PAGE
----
For this issue of PAW, we conducted our own “pooch poll” to determine what dogs like and don’t like about the things their owners give them for entertainment. Here’s what they barked back: Let’s get one thing straight, people: For most of us dogs, toys are not a luxury—they’re a necessity. Toys help fight boredom when we’re left alone, and can even help prevent some problem behaviors from developing, though we don’t personally know of any.
BE CAUTIOUS We count on you to make our home safe. Toys and other items that are too small can easily be swallowed or become lodged in our throat. We love squeaky toys, but we may feel the need to find and destroy the source of the squeaking, and could ingest it. And those soft toys should be machine washable.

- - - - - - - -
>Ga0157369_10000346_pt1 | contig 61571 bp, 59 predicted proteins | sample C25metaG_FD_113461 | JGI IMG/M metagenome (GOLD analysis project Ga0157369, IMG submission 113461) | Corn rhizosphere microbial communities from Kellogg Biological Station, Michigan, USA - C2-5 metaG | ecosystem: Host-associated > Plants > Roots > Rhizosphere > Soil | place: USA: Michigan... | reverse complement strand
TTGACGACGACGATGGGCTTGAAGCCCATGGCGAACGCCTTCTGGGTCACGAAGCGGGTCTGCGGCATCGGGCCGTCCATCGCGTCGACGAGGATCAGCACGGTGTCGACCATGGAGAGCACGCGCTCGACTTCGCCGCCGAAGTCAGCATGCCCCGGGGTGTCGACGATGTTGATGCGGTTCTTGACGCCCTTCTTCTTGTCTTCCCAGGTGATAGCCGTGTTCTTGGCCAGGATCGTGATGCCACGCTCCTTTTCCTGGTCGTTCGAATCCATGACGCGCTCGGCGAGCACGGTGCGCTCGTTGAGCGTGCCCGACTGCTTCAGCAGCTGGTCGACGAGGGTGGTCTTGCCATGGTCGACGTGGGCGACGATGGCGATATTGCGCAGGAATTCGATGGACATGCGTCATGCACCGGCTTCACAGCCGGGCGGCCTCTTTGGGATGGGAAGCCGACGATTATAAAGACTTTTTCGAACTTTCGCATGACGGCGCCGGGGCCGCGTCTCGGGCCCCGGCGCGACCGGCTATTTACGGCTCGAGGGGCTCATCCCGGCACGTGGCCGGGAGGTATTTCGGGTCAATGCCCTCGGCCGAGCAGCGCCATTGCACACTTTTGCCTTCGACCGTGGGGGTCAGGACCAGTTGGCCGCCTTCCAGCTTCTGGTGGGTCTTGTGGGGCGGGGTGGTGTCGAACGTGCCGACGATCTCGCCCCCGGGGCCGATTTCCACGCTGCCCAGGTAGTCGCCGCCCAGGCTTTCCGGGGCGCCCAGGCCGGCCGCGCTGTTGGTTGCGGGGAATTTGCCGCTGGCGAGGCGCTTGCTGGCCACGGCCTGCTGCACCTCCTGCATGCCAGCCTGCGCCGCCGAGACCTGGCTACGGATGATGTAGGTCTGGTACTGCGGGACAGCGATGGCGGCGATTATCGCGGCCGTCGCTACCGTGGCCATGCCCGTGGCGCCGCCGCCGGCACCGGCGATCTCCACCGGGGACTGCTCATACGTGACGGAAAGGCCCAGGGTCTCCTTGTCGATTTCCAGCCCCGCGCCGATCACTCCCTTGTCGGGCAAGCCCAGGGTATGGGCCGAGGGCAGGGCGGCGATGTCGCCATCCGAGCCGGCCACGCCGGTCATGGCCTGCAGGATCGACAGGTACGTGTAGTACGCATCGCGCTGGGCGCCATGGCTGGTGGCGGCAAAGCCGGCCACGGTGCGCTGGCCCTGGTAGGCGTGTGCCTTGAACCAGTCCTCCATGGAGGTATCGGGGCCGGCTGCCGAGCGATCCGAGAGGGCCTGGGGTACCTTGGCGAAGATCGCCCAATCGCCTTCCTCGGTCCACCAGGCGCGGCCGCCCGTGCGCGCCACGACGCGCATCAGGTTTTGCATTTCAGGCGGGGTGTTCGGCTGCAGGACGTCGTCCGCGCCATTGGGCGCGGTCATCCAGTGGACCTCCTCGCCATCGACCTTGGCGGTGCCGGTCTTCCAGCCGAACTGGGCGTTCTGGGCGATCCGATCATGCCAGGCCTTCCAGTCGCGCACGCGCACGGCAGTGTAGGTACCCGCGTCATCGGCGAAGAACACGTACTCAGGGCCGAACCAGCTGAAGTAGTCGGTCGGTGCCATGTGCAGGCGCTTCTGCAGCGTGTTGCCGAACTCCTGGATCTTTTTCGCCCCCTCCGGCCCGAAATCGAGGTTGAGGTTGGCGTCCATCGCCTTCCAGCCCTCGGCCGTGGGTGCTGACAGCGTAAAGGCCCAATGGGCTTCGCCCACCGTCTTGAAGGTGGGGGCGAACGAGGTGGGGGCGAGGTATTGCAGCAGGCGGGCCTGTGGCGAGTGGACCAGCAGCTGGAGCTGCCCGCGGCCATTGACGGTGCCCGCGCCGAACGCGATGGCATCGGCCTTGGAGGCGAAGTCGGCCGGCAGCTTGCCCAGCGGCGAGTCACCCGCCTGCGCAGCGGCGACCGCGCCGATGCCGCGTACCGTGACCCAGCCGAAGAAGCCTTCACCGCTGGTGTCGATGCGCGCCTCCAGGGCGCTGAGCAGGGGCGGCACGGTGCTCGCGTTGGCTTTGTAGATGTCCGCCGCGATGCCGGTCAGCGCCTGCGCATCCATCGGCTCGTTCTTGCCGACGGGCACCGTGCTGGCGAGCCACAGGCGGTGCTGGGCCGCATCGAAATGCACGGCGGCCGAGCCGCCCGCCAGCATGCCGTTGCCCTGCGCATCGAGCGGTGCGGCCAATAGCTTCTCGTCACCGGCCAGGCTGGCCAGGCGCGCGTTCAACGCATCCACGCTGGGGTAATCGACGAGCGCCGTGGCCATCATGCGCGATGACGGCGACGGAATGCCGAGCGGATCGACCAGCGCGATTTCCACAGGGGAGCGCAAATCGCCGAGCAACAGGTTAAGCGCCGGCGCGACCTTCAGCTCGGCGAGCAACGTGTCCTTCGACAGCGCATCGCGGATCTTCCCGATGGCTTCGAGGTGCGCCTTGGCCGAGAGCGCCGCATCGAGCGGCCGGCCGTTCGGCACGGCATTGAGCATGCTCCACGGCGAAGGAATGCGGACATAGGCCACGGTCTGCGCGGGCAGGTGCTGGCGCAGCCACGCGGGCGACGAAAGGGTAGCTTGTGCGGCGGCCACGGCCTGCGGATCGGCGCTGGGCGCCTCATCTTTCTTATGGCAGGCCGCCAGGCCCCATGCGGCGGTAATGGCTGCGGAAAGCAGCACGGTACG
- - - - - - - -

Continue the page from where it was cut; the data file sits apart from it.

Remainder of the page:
ACTIVE TOYS Very hard rubber toys and “rope” toys with knotted ends are cool with us. Tennis balls are great, too, but make sure we fetch ‘em, not chew the fuzz off ‘em.
DISTRACTION TOYS Wanna keep us busy for hours? Just lay a Kong®-type toy nearby—especially one that’s filled with yummy treats. Double-check with our veterinarian about using peanut butter. And be sure to choose a toy of appropriate size.
COMFORT TOYS Soft stuffed toys should be small enough to carry around. For dogs that want to shake or “kill” the toy, it should be the size that our “prey” would be (mousesize, rabbit-size, duck-size, etc.). Dirty laundry, like an old T-shirt, can be very comforting to us, especially if it smells like you!
GET THE MOST OUT OF TOYS Rotate our toys by making only a few available at a time. And give us some variety—at least one toy to carry, one to “kill,” one to roll, and one to “baby.” Many of our toys should be interactive. For young, highenergy and untrained dogs, interactive play also offers an opportunity for socialization and helps them learn about appropriate behavior.